The Literary Analysis of the Final Scene of the Tragedy
“Is this the promised end?” Analyse the final scene of Othello.
“Iago, you have done well that men must lay their murders on your neck” [5:2 line 166, p.157]. This ironic tone is akin to that of “Is this the promised end?” Can it be anything but ironic when the words are spoken in front of a tragic scene of corpses, as is the case at the end of both Othello and King Lear? His villainy is made the more by the fact that her fake congratulations are probably the mirror of his own self-congratulation for the tragedy he has caused. This is because Iago has reached his self-promised end. He has debased all and both directly and indirectly caused the murders of Roderigo, Desdemona, Emilia and Othello. Structurally this end is the natural climax to the web of deceit that has been weaved by Iago. The way in which partial knowledge has been skilfully apportioned to each character, they are never aware of the ‘truth’ as contrived by Iago. He is the only character who has a villainous omniscience. The final scene is the real “ocular proof” [3:3 line 337, p.106] of Iago’s “motiveless malignity” and the contrasting purity of the other characters.
Iago’s manipulations have “wrought” [5:2 line 341, p.163] changes in Othello so strong that he is provoked to murder his own wife. Iago does this by turning the harmony of their relationship to dischord:
Oh you are well tuned now!
But I’ll set down the pegs that make this music,
As honest as I am. [2:1 line 198, p. 74]
The implication here is that Iago will set down the pegs and loosen the strings to produce a dischordant note within the relationship. He loosens their bond by causing suspicion, first by making Othello wary, then by making Desdemona plead for Cassio and seem guilty. This musical imagery is a recurrent motif, it’s final use being in Othello’s disbelieving, “Then murders out of tune” [5:2 line 114, p.155]. This being “out of tune” conveys a sense that Othello has acted entirely out of character, that he has indeed been “wrought” by the words of Iago to the extent that he “threw a pearl away / Richer than all his tribe” [5:2 line 342 p.163] the pearl is Desdemona. Desdemona’s being compared to a precious stone shows her worth and could be an implicit reference to her virtue, i.e. the jewel of virtue, which Othello has thrown away by his slander. Iago has reached the crescendo of the “rough music” he made in the opening scene. Othello is not the only character “wrought” by Iago. The lesser character of the play, Roderigo, is cheated out of love, money and eventually, his life. “The triumph! Again “put money” after the effect has been achieved” , Iago pushes Roderigo further and further, even to a murder with no real motive, and is then murdered himself lest he should uncover Iago’s plans. All this and his land money and jewels have all been forfeited to Iago, as well has his love for Desdemona which has been used cruelly by Iago.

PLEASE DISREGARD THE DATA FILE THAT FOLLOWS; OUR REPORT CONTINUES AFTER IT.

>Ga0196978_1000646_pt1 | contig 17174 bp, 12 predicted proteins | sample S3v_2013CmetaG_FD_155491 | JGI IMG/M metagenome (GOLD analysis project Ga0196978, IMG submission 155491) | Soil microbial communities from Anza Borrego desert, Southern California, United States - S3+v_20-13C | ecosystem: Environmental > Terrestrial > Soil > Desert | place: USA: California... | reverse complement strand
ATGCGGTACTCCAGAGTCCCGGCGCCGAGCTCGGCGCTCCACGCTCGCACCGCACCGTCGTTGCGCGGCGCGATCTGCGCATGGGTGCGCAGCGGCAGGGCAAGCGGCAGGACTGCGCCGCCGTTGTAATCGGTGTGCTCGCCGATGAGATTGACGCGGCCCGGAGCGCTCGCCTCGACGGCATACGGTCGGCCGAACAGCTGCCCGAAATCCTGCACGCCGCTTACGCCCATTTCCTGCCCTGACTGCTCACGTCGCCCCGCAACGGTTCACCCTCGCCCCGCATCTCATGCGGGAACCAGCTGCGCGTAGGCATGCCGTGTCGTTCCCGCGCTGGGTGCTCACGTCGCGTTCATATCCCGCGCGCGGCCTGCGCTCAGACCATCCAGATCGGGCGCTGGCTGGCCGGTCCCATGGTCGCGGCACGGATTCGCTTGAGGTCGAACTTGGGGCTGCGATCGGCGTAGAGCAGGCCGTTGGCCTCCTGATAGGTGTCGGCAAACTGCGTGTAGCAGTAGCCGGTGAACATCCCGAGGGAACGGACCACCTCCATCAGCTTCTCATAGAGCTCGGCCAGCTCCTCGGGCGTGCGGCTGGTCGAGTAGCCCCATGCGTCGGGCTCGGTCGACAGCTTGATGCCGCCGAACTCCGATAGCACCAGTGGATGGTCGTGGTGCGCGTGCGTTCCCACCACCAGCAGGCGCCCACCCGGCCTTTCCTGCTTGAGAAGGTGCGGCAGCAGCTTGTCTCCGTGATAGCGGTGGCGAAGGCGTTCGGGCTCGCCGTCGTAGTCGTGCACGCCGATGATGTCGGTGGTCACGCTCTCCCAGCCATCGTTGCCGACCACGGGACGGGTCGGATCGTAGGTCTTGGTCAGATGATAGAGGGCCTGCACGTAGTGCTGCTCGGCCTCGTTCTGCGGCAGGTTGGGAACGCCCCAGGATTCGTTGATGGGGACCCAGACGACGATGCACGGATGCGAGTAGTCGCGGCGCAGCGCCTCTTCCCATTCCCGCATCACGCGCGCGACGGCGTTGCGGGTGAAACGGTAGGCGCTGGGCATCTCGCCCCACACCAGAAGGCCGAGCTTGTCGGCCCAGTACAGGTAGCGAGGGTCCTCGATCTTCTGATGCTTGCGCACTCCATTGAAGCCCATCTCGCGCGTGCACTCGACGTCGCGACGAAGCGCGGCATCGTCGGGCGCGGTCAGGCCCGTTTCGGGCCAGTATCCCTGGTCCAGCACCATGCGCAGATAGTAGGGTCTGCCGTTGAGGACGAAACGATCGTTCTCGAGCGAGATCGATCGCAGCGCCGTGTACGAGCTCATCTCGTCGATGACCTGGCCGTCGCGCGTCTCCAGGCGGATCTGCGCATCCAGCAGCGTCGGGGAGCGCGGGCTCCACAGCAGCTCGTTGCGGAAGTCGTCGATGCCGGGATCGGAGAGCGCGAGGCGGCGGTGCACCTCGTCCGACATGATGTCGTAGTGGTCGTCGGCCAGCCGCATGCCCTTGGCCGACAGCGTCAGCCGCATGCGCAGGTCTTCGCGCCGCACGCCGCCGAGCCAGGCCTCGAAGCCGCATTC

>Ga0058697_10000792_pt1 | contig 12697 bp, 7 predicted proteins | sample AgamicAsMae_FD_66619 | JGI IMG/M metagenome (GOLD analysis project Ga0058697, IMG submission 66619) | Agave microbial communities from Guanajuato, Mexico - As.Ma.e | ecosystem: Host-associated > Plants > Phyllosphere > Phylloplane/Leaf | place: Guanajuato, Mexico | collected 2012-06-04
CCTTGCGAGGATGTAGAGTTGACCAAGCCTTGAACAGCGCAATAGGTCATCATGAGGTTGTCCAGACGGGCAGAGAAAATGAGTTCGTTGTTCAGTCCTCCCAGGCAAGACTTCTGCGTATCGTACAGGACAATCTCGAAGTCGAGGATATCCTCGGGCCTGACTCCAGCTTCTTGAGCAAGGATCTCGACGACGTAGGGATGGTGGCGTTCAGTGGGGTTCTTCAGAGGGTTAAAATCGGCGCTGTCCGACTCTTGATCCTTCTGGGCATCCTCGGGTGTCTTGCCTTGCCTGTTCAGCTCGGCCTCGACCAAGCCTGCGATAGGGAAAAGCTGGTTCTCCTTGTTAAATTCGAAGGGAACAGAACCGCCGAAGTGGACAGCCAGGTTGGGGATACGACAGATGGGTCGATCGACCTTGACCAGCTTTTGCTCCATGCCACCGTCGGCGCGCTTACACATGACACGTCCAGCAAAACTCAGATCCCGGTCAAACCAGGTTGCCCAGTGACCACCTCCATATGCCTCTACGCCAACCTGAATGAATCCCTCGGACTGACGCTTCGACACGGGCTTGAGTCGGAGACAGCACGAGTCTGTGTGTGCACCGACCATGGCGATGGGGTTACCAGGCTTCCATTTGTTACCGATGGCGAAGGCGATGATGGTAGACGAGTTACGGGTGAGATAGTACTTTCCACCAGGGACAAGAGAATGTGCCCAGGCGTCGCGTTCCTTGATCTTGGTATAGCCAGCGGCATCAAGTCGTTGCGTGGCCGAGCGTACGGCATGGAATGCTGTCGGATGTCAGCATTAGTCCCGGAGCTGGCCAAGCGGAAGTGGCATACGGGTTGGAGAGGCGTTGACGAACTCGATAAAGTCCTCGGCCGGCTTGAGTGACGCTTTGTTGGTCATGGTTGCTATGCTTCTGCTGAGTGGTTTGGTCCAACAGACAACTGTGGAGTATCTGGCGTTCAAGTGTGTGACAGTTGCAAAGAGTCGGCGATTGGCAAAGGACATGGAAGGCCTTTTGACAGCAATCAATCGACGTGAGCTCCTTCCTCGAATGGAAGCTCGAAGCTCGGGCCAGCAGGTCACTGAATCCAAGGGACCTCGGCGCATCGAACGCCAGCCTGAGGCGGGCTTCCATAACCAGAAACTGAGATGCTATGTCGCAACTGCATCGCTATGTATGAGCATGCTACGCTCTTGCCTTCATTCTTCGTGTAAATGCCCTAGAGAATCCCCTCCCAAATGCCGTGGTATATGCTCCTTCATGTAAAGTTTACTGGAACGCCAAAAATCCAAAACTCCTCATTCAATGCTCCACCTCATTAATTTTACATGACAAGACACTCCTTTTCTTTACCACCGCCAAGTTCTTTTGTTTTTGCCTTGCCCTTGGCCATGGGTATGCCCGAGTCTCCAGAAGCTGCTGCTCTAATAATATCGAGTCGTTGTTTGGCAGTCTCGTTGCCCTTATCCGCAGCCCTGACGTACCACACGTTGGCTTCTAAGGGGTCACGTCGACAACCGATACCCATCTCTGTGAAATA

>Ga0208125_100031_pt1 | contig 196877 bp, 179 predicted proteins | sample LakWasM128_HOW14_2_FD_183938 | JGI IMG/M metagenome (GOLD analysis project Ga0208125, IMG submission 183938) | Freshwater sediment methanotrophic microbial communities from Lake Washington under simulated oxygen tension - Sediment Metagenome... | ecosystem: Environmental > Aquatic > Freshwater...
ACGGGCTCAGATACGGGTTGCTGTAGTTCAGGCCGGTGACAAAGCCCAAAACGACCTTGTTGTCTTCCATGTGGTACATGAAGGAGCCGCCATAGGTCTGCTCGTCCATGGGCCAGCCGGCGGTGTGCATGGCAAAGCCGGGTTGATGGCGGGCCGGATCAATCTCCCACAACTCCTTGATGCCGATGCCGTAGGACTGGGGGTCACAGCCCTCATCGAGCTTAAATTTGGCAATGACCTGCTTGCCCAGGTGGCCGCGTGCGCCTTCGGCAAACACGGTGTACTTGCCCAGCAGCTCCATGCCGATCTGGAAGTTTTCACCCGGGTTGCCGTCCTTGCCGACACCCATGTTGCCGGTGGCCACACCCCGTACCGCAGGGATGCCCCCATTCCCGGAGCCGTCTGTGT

Othello’s sense of being thus “wrought” is especially notable in the ‘temptation’ scene, (3:3) where Iago, suggests and implies and prods Othello to a horrific conclusion that his wife is a “lewd minx” [3:3 line 473, p.110] and must be executed, “else she’ll betray more men” [5:2 line 6, p.150]. What is so painful in this scene is that Othello unwittingly hits upon the truth, in his ravings, “If thou dost slander her and torture me” [3:3 line 365, p.106], but immediately discounts it that seemingly indefatigable reference to Iago’s being ‘honest’. The agony of this false realisation is exemplified in a speech that is regressive in the sense of its barbarous tone:
O, that the slave had forty thousand lives!
One is too poor, too weak for my revenge. …
Arise black vengeance, from the hollow hell [3:3 lines 440-444, p.109]
The speech is resonant with witchcraft and dark images, which remind the audience of Othello’s origin, as he seems to conjure the spirit of evil to aid in his revenge. This is not the only change to his speech style, throughout the scene his sentences breakdown, become less sure. They are shorter with smaller words and there is none of the weighty, measured magnanimity of his earlier speeches. In fact the two men seems to switch and mirror each other’s way of speaking as if they are become one person. It demonstrates Othello’s loss of power and person and leads to his fit.
It is interesting to note at this juncture that, as is pointed out by Frank Kermode in his book entitled Shakespeare’s Language Cassio can not be penetrated in this way. “A dialogue in Act two is carefully inserted to make plain the capital difference between Iago and Cassio:”
… He hath not yet made wanton the night with her, and she is sport for Jove.
Cassio. She’s a most exquisite lady.
Iago. And I’ll warrant her, full of game.
Cassio. Indeed, she’s a most fresh and delicate creature.
Iago. What an eye she has! Methinks she’s parley to provocation.
Cassio. And inviting eyes; and yet methinks right modest.
[2:3 lines 15-23, p.78]